At the Trans Alaska Pipeline's Start, Where 200 Million Barrels of Oil Begin their Journey Each Year
Man in hard hat outside at sign at start of Trans Alaska Pipeline.
NOAA's Incident Operations Coordinator at milepost 0 of the Trans Alaska Pipeline in Deadhorse, Alaska. (NOAA)
Sign in airport showing acceptable cold weather clothing for passengers.
Everyone traveling to Deadhorse, Alaska, where the Trans Alaska Pipeline begins, must follow strict Arctic fashion guidelines. (NOAA)

JULY 23, 2014 -- A couple years ago NOAA Incident Operations Coordinator Doug Helton visited the southern end of the 800-mile-long Trans Alaska Pipeline in Valdez, Alaska.

As the northernmost port that remains free of ice, the Valdez Marine Terminal is where crude oil from the North Slope oil fields is loaded on tankers destined for refineries on the west coast of the United States.

Last month Helton was able to visit the northern end of the pipeline in Deadhorse, Alaska, where on average 17,001 gallons of oil enter the pipeline each minute and more than 200,000,000 barrels each year [PDF].

He was in Deadhorse to meet with Alaska Clean Seas, the primary Oil Spill Response Organization (OSRO) for all of the oil exploration and production operations in Prudhoe Bay and the other nearby oil fields.

The flight from Anchorage was right on time, boarded quickly, and was full of jackets and hats with every industry logo in the oilfield servicing business. Safety is a big concern in a place that is so remote, and the safety policy starts at Anchorage. Nobody is allowed on the plane without appropriate clothing.

According to Helton, the scenery in Deadhorse is difficult to describe. It has a flat, sprawling industrial footprint surrounded by vast tundra, shallow braided rivers, and innumerable shallow ponds and lakes.

All of the infrastructure is built on large gravel pads: living quarters, warehouses, huge drilling rigs, and other equipment, with multiple racks of elevated pipelines running every direction. Unheated structures sit on the ground, but heated buildings are constructed on concrete stilts to prevent thawing of the permafrost.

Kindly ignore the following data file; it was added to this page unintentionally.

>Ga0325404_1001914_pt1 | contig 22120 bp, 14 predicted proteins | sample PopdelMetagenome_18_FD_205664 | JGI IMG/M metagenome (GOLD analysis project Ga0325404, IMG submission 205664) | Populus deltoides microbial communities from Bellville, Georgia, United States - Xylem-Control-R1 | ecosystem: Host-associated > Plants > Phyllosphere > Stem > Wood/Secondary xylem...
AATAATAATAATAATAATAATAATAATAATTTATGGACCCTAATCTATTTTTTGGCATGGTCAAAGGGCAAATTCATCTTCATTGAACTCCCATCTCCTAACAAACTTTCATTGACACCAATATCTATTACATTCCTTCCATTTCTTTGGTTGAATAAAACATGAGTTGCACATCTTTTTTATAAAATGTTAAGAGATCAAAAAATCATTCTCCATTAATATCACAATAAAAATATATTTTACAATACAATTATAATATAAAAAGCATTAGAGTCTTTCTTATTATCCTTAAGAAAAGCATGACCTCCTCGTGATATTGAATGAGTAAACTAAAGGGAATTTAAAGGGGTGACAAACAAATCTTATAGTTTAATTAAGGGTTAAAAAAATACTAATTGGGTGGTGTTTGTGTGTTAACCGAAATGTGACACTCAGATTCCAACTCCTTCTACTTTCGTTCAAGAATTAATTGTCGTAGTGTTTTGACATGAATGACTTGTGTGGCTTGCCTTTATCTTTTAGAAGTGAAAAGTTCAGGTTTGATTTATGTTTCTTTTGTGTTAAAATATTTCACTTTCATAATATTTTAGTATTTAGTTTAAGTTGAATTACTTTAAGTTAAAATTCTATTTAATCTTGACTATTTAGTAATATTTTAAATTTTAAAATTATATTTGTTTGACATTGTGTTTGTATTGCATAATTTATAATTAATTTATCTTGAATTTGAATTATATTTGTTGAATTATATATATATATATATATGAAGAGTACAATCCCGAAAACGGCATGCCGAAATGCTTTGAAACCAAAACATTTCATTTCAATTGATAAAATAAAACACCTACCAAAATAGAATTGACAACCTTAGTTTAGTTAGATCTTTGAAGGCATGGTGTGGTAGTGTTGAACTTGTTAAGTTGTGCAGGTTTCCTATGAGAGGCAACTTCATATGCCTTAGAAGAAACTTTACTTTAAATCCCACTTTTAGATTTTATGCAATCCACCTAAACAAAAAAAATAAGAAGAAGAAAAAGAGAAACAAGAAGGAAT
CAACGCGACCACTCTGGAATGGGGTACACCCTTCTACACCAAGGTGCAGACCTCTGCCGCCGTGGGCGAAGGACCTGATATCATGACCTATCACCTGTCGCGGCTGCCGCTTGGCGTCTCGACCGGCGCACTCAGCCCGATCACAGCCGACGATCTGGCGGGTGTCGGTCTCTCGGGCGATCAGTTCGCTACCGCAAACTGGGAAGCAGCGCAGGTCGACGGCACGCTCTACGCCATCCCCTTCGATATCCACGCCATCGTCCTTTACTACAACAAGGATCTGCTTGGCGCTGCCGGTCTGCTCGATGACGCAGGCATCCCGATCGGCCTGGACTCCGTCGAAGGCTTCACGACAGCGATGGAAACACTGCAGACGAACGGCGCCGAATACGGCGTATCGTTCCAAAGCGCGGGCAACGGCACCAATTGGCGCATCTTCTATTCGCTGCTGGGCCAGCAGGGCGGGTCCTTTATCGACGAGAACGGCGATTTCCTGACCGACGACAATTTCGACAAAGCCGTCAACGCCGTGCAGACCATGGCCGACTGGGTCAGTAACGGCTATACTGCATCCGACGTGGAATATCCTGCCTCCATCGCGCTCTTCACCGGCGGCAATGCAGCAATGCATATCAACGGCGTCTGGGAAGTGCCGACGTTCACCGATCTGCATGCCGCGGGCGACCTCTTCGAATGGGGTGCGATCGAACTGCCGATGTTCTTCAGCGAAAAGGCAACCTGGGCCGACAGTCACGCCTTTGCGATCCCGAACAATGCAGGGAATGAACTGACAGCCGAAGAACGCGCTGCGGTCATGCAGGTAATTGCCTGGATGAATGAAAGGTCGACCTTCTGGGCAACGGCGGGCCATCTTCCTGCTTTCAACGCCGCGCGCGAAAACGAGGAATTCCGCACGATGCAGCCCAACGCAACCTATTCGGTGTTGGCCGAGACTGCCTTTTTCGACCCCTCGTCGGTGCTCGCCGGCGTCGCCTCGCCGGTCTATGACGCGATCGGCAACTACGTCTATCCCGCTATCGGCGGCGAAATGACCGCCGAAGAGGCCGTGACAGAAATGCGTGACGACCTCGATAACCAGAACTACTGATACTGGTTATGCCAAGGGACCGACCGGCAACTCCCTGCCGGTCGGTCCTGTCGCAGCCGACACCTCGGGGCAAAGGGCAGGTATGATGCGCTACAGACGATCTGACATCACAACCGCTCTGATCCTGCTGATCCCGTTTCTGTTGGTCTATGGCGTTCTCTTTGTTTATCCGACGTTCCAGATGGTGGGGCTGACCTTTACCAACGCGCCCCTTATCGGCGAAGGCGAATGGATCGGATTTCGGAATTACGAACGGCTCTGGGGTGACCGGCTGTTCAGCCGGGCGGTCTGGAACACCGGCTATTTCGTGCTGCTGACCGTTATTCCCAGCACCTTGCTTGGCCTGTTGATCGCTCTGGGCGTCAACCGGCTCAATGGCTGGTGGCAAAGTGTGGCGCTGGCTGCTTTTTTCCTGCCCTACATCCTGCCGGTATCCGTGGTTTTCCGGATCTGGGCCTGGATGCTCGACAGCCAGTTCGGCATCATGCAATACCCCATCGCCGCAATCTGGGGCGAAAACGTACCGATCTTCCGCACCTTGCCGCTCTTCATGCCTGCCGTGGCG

Deadhorse is home to the beginning of the Trans Alaska Pipeline, combining oil from five major feeder pipelines that originate in the different oil fields that comprise the North Slope. Oil takes about 15 days to get to Valdez, moving about five miles per hour. Since its construction in 1977, the Trans Alaska Pipeline System has transported nearly 17 billion barrels of oil.

While in Deadhorse, Helton also glimpsed views of the Beaufort Sea. Although it was close to the summer solstice (the last sunset was about a month ago), the ocean was still mostly frozen. Response boats remained staged on land, waiting for open water.

As you can gather from these descriptions and the pictures that follow, the Arctic is not a place that easily lends itself to the type and speed of oil spill cleanup possible in warmer and more accessible areas. Learn more about NOAA's ongoing Arctic efforts in a series of reports released in April 2014.

Left, basic housing. Right, pipeline emerging from the ground.
Left, the Aurora 'hotel' in Deadhorse, Alaska. Right, the start of the Trans Alaska Pipeline in Deadhorse, Alaska. It ends in Valdez, 800 miles south. (NOAA)
A caribou next to the Trans Alaska Pipeline and a building.
A caribou next to the Trans Alaska Pipeline’s Pump Station One, which moves oil through the pipeline. There are four operating pump stations and one relief station along the pipeline’s 800 mile route. (NOAA)
Left, elevated building. Right, insulated porta potties.
Left, the elevated camps in Deadhorse, Alaska, keep heated buildings from damaging the frozen layers of permafrost. Right, insulated porta potties are a necessary part of life in the oil fields north of the Arctic Circle. (NOAA)
Left, peaty shoreline on Beaufort Sea. Right, hovercraft vessel transporting people across sea ice.
Left, peaty shorelines along the edge of the Beaufort Sea. Right, hovercraft used to transport workers to the Northstar oil development facility, located on a small, artificial island in the Beaufort Sea, 12 miles northwest of Prudhoe Bay. (NOAA)